Front Page Titles (by Subject) CHAPTER XX.: THE RELATIONS OF COEXTENSION AND NON-COEXTENSION. - The Principles of Psychology
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CHAPTER XX.: THE RELATIONS OF COEXTENSION AND NON-COEXTENSION. - Herbert Spencer, The Principles of Psychology 
The Principles of Psychology (London: Longman, Brown, Green and Longmans, 1855).
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THE RELATIONS OF COEXTENSION AND NON-COEXTENSION.
§ 87. As was shown when treating of Space and of the statical attributes of Body, all modes of extension are resolvable into relations of coexistent positions. Space is known to us as an infinitude of coexistent positions that do not resist: Body as a congeries of coexistent positions that do resist. The simplest extension therefore, as that of a line, must be regarded as a certain series of coexistent positions; equal lines, as equal series of coexistent positions; and coextension, as the equality of separate series of coexistent positions—that is, the sameness in the number of coexistent positions they include.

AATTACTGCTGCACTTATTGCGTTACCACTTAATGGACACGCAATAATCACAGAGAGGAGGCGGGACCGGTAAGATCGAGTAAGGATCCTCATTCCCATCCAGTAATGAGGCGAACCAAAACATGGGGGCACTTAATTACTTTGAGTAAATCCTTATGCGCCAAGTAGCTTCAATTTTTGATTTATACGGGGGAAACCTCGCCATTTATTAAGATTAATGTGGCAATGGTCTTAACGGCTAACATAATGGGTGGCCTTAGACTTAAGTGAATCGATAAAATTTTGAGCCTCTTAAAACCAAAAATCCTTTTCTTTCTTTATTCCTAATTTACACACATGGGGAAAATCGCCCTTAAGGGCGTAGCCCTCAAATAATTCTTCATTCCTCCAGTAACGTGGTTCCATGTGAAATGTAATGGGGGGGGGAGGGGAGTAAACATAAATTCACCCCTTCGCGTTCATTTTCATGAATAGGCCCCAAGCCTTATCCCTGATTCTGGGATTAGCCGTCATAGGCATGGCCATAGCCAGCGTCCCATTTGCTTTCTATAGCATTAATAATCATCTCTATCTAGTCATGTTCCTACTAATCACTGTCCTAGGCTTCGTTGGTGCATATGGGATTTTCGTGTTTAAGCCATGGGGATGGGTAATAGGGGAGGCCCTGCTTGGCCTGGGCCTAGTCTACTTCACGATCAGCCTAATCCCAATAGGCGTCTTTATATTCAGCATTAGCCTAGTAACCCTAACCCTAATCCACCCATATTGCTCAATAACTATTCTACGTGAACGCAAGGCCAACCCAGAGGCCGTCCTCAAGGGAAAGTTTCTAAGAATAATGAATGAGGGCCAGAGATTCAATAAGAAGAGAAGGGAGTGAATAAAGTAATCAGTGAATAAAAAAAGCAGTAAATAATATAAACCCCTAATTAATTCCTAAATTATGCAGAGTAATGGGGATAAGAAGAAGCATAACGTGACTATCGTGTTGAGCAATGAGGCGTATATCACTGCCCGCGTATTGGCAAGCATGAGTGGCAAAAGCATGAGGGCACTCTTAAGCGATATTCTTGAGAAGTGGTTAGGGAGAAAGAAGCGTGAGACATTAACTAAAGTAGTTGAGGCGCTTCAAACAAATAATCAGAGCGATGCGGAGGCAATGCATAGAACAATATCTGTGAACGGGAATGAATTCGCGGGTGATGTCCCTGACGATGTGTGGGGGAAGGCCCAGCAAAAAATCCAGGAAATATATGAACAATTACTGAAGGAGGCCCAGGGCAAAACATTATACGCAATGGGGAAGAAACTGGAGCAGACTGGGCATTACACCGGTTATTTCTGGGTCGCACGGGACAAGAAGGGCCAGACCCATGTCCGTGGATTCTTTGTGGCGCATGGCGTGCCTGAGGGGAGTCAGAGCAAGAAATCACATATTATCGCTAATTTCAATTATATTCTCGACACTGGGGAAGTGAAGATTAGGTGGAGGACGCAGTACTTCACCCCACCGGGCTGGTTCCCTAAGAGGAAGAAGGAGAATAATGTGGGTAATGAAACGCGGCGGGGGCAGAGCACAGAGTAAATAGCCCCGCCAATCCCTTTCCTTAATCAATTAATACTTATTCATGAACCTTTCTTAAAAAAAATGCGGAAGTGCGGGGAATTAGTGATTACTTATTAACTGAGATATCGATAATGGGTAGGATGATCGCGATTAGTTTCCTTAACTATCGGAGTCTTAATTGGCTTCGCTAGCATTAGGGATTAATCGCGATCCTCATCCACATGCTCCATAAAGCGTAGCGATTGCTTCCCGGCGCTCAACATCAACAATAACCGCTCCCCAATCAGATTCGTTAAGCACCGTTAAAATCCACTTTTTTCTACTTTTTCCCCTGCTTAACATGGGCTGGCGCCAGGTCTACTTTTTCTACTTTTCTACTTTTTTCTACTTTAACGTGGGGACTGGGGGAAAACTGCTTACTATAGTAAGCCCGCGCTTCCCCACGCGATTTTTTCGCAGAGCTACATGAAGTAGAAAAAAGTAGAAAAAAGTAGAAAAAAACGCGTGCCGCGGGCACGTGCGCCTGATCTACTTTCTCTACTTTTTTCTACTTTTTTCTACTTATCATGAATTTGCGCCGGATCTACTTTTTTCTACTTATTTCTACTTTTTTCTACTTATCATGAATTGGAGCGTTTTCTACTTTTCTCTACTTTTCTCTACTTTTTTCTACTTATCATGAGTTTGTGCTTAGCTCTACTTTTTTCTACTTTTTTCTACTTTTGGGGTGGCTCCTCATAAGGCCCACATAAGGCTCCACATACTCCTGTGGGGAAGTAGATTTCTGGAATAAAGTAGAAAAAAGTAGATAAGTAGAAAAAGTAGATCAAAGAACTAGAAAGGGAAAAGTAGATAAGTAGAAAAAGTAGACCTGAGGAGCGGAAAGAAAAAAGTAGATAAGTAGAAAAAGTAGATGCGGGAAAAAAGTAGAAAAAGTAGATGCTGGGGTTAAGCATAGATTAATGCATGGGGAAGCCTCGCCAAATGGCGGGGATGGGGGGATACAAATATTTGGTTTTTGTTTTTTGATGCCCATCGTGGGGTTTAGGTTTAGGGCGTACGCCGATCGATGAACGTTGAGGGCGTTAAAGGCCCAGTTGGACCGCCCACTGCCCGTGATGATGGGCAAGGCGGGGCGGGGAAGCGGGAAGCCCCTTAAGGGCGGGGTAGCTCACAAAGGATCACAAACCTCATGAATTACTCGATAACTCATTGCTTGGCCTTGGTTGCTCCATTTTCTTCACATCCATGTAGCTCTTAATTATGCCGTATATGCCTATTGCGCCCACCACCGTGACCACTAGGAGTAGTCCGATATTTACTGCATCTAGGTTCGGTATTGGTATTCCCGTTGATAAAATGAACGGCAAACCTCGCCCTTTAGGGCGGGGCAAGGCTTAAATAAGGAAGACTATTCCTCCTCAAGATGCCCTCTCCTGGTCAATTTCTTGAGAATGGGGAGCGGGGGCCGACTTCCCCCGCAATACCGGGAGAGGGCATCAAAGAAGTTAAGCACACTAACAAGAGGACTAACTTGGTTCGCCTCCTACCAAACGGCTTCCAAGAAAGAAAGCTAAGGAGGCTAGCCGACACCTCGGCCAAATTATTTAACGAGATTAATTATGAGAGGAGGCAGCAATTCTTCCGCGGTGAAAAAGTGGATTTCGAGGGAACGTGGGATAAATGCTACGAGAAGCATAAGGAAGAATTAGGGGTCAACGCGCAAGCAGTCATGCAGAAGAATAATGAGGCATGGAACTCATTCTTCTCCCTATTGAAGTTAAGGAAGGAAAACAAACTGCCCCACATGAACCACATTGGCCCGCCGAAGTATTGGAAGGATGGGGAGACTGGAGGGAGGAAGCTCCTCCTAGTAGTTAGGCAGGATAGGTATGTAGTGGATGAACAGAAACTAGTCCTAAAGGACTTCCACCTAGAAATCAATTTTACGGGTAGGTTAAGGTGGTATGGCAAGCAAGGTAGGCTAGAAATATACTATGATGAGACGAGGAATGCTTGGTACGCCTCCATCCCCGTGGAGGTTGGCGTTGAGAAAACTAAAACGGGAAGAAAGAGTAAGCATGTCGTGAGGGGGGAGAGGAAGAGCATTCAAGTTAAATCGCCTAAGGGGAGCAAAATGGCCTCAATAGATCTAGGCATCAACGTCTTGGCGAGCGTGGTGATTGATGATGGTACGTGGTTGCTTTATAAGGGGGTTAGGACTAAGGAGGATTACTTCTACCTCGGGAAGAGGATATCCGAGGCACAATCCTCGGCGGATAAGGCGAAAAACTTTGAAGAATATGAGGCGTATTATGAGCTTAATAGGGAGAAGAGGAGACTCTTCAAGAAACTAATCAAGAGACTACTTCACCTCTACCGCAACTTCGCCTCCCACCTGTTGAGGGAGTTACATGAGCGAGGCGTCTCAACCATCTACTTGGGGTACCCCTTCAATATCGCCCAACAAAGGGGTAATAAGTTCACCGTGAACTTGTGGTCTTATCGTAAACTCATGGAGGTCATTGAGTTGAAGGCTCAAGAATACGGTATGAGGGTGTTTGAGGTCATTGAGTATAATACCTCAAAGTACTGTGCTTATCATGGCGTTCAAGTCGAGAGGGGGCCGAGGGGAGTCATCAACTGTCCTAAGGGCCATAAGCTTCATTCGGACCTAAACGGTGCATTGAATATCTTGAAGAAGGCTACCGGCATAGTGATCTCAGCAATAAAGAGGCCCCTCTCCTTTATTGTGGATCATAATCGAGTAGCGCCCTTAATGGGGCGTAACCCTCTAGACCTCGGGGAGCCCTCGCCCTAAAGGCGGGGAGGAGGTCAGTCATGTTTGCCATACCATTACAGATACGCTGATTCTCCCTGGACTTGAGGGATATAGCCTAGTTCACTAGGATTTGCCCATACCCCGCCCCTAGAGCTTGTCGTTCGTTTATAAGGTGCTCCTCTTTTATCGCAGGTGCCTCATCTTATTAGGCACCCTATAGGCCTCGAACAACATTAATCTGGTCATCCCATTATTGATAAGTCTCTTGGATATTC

It was explained at considerable length, that a series of coexistent positions is known to the adult mind, through the simultaneous excitation of some series of independent sensitive agents distributed over the surface of the body: either those extremely minute and closely packed ones of which the retina consists, or those more sparingly dispersed and less individualized ones supplied to the skin. And it was also explained, that the simultaneous excitation of any series of such agents becomes known as the equivalent of their serial excitation; or rather—is a transformation of a series of states of consciousness known as having successive positions, into a quasi single state of consciousness in which these component states are presented in synchronous positions, or coexistent positions: and that these coexistent positions can become known as such, only through the previous establishment of the serial positions to which they correspond—only though those serial excitations of consciousness that result from the motion of images over the retina and objects over the skin. Whence it follows that while, eventually, extension is known in a quasi single state of consciousness produced by the synchronous excitation of a number of independent nerves, either tactual or visual; it is originally known through a series of states produced by the successive excitation of such nerves. Add to which that these synchronous excitations being simply the equivalents and symbols of the successive ones, on which they are based, and to which they are always reducible, the successive ones are those in which all phenomena of extension, subjectively considered, must ultimately be expressed.